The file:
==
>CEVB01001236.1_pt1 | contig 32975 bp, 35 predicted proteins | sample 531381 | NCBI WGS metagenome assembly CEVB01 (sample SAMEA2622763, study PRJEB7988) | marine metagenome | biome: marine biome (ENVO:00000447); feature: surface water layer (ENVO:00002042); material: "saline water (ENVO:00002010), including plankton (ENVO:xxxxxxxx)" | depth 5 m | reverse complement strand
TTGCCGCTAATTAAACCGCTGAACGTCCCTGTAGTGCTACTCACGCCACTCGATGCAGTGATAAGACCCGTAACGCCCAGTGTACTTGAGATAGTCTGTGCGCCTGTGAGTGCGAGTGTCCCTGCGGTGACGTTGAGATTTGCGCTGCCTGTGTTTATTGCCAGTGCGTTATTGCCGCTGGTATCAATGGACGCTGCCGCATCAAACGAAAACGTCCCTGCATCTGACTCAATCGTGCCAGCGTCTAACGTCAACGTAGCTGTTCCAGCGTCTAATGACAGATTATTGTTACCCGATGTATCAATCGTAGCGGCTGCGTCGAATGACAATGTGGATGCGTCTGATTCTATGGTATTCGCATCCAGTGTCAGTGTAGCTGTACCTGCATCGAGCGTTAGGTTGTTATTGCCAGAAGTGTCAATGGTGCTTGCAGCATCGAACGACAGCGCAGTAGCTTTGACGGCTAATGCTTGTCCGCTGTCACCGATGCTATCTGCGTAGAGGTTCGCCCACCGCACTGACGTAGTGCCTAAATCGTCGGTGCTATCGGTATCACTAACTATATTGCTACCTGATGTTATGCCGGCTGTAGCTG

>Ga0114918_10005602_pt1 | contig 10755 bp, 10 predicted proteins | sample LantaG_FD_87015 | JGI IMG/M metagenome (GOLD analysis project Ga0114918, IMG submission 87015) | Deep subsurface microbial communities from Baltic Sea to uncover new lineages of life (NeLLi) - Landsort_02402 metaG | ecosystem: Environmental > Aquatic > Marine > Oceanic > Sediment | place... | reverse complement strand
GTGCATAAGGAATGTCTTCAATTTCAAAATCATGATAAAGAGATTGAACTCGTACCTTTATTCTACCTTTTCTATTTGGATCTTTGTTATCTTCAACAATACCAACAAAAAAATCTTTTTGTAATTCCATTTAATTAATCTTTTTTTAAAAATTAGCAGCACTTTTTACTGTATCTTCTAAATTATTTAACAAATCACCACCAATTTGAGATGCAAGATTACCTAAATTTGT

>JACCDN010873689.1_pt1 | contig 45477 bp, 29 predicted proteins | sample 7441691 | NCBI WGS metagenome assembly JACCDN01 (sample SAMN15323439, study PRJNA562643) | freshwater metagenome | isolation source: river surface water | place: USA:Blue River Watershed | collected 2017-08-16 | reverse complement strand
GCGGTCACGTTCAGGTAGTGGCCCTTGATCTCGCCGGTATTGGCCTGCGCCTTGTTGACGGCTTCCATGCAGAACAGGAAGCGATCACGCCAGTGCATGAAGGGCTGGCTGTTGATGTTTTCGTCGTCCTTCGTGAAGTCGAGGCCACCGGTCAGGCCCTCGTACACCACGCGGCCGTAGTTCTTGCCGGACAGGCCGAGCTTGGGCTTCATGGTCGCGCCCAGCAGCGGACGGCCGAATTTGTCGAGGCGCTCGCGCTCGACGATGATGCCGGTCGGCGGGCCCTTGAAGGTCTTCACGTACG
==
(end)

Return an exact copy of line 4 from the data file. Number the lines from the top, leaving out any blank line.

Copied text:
GTGCATAAGGAATGTCTTCAATTTCAAAATCATGATAAAGAGATTGAACTCGTACCTTTATTCTACCTTTTCTATTTGGATCTTTGTTATCTTCAACAATACCAACAAAAAAATCTTTTTGTAATTCCATTTAATTAATCTTTTTTTAAAAATTAGCAGCACTTTTTACTGTATCTTCTAAATTATTTAACAAATCACCACCAATTTGAGATGCAAGATTACCTAAATTTGT